Advertisement

Environmental Management

, Volume 62, Issue 3, pp 518–528 | Cite as

Incorporating Road Crossing Data into Vehicle Collision Risk Models for Moose (Alces americanus) in Massachusetts, USA

  • Katherine A. Zeller
  • David W. Wattles
  • Stephen DeStefano
Article

Abstract

Wildlife–vehicle collisions are a human safety issue and may negatively impact wildlife populations. Most wildlife–vehicle collision studies predict high-risk road segments using only collision data. However, these data lack biologically relevant information such as wildlife population densities and successful road-crossing locations. We overcome this shortcoming with a new method that combines successful road crossings with vehicle collision data, to identify road segments that have both high biological relevance and high risk. We used moose (Alces americanus) road-crossing locations from 20 moose collared with Global Positioning Systems as well as moose–vehicle collision (MVC) data in the state of Massachusetts, USA, to create multi-scale resource selection functions. We predicted the probability of moose road crossings and MVCs across the road network and combined these surfaces to identify road segments that met the dual criteria of having high biological relevance and high risk for MVCs. These road segments occurred mostly on larger roadways in natural areas and were surrounded by forests, wetlands, and a heterogenous mix of land cover types. We found MVCs resulted in the mortality of 3% of the moose population in Massachusetts annually. Although there have been only three human fatalities related to MVCs in Massachusetts since 2003, the human fatality rate was one of the highest reported in the literature. The rate of MVCs relative to the size of the moose population and the risk to human safety suggest a need for road mitigation measures, such as fencing, animal detection systems, and large mammal-crossing structures on roadways in Massachusetts.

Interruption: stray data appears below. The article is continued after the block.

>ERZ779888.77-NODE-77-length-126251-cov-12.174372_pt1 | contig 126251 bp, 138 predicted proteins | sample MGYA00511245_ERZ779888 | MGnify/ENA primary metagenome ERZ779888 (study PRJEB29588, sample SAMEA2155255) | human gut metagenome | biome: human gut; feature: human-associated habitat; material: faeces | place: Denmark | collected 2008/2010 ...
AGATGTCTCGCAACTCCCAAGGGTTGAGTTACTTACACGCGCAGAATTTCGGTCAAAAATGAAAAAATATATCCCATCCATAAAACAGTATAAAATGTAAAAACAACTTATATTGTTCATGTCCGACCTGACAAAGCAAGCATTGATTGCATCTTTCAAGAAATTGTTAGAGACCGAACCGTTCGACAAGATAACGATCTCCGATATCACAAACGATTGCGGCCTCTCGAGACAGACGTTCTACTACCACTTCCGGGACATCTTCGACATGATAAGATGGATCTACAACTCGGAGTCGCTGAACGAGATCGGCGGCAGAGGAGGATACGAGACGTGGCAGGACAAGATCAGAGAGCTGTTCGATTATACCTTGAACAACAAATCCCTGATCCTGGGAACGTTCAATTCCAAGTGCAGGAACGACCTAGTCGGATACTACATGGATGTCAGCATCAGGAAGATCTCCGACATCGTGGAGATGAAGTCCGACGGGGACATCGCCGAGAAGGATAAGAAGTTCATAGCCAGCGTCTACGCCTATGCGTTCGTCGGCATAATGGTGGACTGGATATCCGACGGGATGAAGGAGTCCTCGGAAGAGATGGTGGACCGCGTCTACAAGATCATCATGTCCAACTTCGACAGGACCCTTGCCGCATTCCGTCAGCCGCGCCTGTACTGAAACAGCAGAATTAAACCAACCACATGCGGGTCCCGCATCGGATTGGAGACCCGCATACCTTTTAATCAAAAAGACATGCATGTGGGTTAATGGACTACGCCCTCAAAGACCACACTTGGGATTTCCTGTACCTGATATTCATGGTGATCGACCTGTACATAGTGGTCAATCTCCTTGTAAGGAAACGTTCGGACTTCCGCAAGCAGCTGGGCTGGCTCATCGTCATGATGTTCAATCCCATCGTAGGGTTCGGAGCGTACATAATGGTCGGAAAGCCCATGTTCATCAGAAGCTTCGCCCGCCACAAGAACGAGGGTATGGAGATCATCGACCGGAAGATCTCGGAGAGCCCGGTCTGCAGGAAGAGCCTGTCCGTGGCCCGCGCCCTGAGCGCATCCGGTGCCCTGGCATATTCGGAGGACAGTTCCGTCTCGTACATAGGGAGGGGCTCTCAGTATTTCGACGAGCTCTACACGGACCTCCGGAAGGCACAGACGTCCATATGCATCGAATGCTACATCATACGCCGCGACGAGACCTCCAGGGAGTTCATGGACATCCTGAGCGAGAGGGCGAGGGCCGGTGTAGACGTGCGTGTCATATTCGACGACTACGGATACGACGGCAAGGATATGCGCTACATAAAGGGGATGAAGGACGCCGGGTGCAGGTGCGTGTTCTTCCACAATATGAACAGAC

Keywords

Alces americanus Massachusetts Moose Road ecology Road-kill Wildlife–vehicle collisions 

Notes

Acknowledgements

This work was supported by the Massachusetts Division of Fisheries and Wildlife through the Federal Aid in Wildlife Restoration program (W-35-R), the Massachusetts Department of Conservation and Recreation, University of Massachusetts-Amherst, and Safari Club International. We thank J. Finn, A. Ford, T.K. Fuller, T. Lama, T. Millette, and N. Rayl for input on approach and analyses. Any use of trade, product, or firm names is for descriptive purposes only and does not imply endorsement by the U.S. Government.

Compliance with Ethical Standards

Conflict of Interest

The authors declare that they have no conflict of interest.

Supplementary material

267_2018_1058_MOESM1_ESM.docx (755 kb)
Supplementary Information

References

  1. Bartón K (2016) MuMIn: Multi-Model Inference. R package version 1.15.6. https://CRAN.R-project.org/package=MuMIn
  2. Burnham KP, Anderson DR (2004) Model selection and multimodel inference: a practical information-theoretic approach., 2nd edn. Springer, New York, NY, USACrossRefGoogle Scholar